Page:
The past week has been very surreal. My friends Lesley Buxton and Mark Taylor lost their beautiful daughter, India Olivia, to a horrible degenerative disease. Miss India, only 16 years young, died somewhere between October 10th and October 11th at Rogers House, her parents lying by her sides.
India was born healthy and lived a normal life until she hit adolescence and started to get sick. Lesley and Mark had been caring for India for the past few years and they had launched a website to help raise awareness of her disease and money for research. Although there was hope that the researchers working on her cells would find a cure in time to save her, Lesley and Mark knew that India might not be able to hang on that long. Based on how quickly the disease was moving, they knew India didn’t have much time but I don’t think any of us were prepared for her to leave us so soon. (You can read more about India on Lesley’s blog: Fall on me, dear).
When I read that India had passed, last week, and told my husband and my girls, we were overwhelmed with sadness and we cried. We cried at the thought of India’s life cut short so needlessly: a beautiful, clever, happy girl who had so many dreams and hopes and with so much goodness to give to the world. We cried for Lesley and Mark: good, kind, big-hearted people who lived for their daughter and loved her unconditionally, now left heart-broken and empty. We cried at the senselessness of it all. How could this have happened to such good, solid people?
I can’t imagine the pain and suffering that Lesley and Mark are going through. I feel a little ashamed to even be writing about how this terrible loss has affected me, someone who has not lost a child, but Mark and Lesley’s loss has had an impact on me. More than that, India’s sickness has had an effect on me.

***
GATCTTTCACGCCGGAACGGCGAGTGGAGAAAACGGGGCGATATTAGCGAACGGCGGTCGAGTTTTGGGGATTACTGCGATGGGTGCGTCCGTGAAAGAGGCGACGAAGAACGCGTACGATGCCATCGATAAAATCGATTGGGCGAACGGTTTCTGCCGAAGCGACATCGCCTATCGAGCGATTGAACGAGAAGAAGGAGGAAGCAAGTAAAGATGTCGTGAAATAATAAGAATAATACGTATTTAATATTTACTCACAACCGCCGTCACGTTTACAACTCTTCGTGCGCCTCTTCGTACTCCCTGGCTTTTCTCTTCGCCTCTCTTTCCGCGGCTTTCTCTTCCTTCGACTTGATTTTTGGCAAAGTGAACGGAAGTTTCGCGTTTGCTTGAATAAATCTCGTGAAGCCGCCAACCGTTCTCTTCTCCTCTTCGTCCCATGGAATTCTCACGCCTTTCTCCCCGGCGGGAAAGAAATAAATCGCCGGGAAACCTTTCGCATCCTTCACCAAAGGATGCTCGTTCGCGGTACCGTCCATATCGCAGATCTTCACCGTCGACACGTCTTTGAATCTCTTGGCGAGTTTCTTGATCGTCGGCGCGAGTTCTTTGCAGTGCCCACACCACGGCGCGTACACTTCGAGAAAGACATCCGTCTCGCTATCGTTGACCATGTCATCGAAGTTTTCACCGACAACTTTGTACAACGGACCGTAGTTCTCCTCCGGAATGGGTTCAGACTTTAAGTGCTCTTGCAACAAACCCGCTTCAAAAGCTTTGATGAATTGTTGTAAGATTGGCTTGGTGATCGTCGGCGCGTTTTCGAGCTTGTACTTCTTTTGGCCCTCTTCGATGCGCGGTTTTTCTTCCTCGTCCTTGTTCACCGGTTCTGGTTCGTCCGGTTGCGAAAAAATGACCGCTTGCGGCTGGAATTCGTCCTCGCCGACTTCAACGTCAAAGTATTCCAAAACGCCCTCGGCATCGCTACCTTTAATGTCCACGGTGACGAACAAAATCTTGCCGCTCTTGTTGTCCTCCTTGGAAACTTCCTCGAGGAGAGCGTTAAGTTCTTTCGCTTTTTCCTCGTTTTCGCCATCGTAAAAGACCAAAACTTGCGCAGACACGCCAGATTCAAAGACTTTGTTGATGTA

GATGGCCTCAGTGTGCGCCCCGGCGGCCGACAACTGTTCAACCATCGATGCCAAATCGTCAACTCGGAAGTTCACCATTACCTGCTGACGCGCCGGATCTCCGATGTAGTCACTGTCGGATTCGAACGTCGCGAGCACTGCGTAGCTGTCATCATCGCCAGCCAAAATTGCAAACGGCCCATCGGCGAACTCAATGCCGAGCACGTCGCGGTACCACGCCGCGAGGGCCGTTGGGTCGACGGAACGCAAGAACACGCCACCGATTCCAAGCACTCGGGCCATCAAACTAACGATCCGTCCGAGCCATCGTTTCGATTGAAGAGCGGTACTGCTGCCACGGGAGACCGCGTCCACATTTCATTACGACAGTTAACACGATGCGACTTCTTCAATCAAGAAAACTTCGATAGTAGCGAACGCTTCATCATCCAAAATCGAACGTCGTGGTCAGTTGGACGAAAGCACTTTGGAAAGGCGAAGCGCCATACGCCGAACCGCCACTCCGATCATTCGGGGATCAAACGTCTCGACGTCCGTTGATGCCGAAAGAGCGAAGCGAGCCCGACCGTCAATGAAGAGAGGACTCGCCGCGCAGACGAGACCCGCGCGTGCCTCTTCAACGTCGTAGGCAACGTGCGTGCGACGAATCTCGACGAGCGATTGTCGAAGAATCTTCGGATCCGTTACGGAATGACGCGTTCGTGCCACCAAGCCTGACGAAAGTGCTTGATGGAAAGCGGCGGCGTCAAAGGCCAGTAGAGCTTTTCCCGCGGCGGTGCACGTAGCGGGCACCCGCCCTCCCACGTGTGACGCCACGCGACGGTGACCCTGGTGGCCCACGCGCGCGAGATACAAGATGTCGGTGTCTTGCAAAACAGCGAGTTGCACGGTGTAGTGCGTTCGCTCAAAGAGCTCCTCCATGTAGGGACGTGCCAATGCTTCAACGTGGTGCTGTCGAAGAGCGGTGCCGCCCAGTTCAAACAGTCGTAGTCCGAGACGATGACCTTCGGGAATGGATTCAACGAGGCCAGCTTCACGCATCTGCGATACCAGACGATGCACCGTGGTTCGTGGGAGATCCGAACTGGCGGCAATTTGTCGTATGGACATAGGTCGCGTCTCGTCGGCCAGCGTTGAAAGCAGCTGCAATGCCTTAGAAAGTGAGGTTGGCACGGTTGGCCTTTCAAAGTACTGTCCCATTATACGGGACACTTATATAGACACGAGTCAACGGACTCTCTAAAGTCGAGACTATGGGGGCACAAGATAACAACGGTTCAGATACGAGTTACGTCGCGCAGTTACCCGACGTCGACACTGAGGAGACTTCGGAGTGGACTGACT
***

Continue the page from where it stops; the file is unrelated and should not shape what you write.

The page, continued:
Apart from breaking down and crying all week long and thinking about Lesley and Mark and how they are dealing with their loss, I have also been trying to make sense of this tragedy. It would be wonderful if I could just say “It’s God’s plan” but I don’t believe in God. That doesn’t mean that I don’t respect other peoples’ belief systems but believing in one entity who oversees us all and welcomes us into heaven is really not for me.
I’ve wrestled with this for years and in the end, I simply have come to accept the fact that we are all made up of energy and when we die, our energy moves on to another body. Much like the buddhists, I believe in reincarnation. We go on. This gives me some comfort: that the lessons we have learned along the way and the people we have encountered in our time might travel with us in some small capacity to another time. And we might encounter these same spirits again and again. As it turns out, the same day that India died, we watched the movie Cloud Atlas. Interestingly, these beliefs that I have always wondered about were echoed and explored in that movie — and that has helped me to better accept the short life of lovely, little India.
I think the biggest lesson I have taken away from India’s life and her death is that we all need to be more giving, more charitable and more forgiving. We humans are more connected than we realize and we aren’t grateful enough for what we have. We live in a society that prompts us to want more material stuff and we really need to step back and assess what we have and what we need and if what we have truly makes us happy. I know that the best thing in my life is Scott and our girls. At the end of the day, they are the only things I really need to be happy. I have tried to tune into my family more these days, focusing on our time together, our adventures, our experiences. It doesn’t matter where we are, only that we are together. My time with them is everything. What a luxury time is. As I get older, this is what’s most important to me… a precious lesson learned.
India Olivia Buxton Taylor (1997 – 2013) You may be gone, but we will never forget you. Thank you for making the world a sweeter place because you were in it.